Thursday, October 14, 2010

Sex crime prevention training for foreign teachers

Asia Today, Asan Ilbo, and Newstown carried the story below, translated from Newstown's article, which has the title:

"2010 hagwon native speaking instructor sex crime prevention training

Asan educational support center carries out sex crime prevention training"

Great, I thought. Considering recent events like these, it's good that one city cared enough to offer a training program for teachers living in a foreign country. However...

▲2010 sex crime prevention training
aimed at hagwon native speaking instructors
The Chungcheongnam-do Asan educational support center (superintendent An Seong-jun) carried out the 2010 sex crime prevention training aimed at hagwon native speaking instructors on October 7 at 11am.

This sex crime prevention training was for 17 hagwon owners and the 27 native speaking instructors registered at their hagwons, and looked at the realities of continually occurring sex crimes against children. In addition, it also provided an introduction to our culture for foreign instructors.

Currently, as demand for English lessons from parents increases, the utilization of native speaking teachers grows in importance every year. As a result, there is anxiety over sex crimes against children by native speaking instructors, and these circumstances require training which can establish a proper sense of ethics in native speaking instructors.

The training curriculum proceeds from an introduction to our culture and present-day English education, to watching a sex crime prevention DVD, to requesting that native speaking instructors devote a great deal of effort to giving an upright English education to our children.

An official at the Asan educational support center said "Although there have been no occurrences [of sex crimes by foreign teachers] in our area, both parents and the local community are concerned about sex crimes against children and want to prevent them, and we hope this training [for foreign teachers] will pave the way for our community’s young students, [who are] our hope for the future, to receive a proper education and become fine, responsible people for our community."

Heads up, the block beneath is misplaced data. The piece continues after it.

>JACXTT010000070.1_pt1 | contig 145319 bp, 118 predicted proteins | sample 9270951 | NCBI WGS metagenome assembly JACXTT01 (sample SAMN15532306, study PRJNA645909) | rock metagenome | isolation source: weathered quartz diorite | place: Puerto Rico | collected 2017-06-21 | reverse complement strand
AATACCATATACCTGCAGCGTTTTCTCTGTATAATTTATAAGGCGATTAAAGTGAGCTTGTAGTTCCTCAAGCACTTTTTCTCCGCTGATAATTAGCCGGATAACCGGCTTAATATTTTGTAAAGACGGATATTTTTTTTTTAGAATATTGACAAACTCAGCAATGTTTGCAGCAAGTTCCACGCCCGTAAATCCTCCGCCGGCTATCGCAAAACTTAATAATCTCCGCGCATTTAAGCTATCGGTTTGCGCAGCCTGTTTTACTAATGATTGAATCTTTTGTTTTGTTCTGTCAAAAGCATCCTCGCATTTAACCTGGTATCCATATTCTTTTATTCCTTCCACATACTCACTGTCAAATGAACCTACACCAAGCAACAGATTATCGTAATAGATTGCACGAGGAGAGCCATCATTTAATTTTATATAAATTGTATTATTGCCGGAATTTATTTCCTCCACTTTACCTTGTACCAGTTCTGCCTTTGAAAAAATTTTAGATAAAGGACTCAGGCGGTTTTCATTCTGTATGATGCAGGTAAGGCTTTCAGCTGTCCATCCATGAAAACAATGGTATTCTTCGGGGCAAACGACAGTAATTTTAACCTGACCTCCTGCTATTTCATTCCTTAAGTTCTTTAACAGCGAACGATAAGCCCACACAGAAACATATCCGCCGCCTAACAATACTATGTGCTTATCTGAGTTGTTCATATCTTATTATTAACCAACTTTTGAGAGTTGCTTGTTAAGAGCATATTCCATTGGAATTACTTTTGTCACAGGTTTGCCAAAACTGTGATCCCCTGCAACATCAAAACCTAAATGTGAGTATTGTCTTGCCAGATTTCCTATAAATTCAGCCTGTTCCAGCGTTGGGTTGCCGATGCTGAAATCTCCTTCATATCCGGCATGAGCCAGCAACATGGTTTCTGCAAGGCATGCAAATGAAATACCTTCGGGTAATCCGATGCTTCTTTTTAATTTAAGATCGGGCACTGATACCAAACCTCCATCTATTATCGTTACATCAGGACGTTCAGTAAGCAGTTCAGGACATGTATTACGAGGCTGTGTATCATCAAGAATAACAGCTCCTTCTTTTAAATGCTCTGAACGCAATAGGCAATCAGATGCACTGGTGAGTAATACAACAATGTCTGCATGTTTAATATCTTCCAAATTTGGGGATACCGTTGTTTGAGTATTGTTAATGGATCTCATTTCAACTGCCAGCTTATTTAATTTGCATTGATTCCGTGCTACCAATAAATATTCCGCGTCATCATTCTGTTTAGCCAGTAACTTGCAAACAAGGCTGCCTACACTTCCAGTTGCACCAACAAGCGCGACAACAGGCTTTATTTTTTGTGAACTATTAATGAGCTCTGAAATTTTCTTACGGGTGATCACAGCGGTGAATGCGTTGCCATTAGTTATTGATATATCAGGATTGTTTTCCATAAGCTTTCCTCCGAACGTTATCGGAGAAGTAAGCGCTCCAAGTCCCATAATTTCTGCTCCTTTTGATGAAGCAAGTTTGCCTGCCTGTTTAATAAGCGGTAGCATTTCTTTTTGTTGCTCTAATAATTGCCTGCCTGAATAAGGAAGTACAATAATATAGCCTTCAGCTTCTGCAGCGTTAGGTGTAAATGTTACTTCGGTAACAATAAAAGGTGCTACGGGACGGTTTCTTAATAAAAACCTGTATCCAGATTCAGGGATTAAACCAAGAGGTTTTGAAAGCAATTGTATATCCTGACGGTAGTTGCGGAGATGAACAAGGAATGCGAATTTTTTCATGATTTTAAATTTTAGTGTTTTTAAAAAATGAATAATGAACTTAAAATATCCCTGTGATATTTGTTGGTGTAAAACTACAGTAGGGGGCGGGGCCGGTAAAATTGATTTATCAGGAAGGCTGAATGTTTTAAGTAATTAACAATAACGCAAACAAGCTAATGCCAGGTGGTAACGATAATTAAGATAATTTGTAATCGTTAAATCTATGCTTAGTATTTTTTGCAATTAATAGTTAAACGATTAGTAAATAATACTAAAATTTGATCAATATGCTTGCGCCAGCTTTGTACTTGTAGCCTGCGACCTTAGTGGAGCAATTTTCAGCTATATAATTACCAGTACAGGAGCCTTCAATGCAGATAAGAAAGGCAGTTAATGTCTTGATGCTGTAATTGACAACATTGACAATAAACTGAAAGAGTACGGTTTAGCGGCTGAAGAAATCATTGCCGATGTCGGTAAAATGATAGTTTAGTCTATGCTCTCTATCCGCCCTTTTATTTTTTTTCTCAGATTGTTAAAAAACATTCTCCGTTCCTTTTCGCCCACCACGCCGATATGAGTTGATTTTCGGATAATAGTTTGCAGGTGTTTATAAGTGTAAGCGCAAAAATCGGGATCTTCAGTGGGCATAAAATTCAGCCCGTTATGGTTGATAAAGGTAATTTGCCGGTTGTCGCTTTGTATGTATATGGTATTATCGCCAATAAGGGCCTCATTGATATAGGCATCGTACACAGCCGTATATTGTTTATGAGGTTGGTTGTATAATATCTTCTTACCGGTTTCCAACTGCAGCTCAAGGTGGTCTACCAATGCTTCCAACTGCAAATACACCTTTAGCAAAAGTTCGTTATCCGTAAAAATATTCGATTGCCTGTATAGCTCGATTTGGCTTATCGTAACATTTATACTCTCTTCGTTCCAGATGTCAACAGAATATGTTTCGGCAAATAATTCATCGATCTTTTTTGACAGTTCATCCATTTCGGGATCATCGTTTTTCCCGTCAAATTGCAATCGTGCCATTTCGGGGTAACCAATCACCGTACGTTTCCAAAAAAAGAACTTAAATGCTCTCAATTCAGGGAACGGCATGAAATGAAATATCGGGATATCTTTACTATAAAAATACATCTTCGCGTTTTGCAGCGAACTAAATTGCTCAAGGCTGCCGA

A search for sex crime prevention courses for hagwon instructors in general in Asan turns up nothing but the one for foreign instructors, so either there are none for Korean instructors, or only the one for foreign instructors was considered news. I've asked Korean friends who work in hagwons if they've had to attend classes like this, but the answer has been no (to be fair, I haven't heard of courses taking place in Seoul for foreign instructors either). There is certainly a heightened concerned about sex crimes against children these days, and it's understandable that classes like this are being offered - but one would hope everyone would be made to take them. Of course, when "only two of 299 lawmakers participated in the annual mandatory sex crime-prevention education session held last week at the National Assembly," one wonders how seriously they're taken.


Anonymous said...

"one would hope everyone would be made to take them"

Every Korean public school teacher - and in fact, every government employee - has to take part in these training sessions.

The only thing unusual I can see here is that hagwon instructors are doing it. It's not required for private school instructors, and the article doesn't seem to say, but I suspect it's something the hagwon owners thought would be good to do. Perhaps they thought it would be a reassuring bit of news to put in their brochure / website?

eee said...

do you know?
tony hallmen
i miss him
where is he?

Anonymous said...

I'm teaching in Gwangju and my hagwon received a letter from the Korean government stating that, as a foreign English teacher, I was required to take a sort of course on crime prevention.

My Korean co-worker tersely described it as such and, when I inquired as to why this suddenly became an issue, she just said that the letter says that crimes committed by foreign teachers have recently increased.

I thought, many people have to practice and learn for years how to perfect criminal activity; though I, with no criminal record, must now learn how NOT to be a criminal.

Redundant, bizarre, Korea.

matt said...

Have you attended this yet? I'd be very curious to hear your description of it.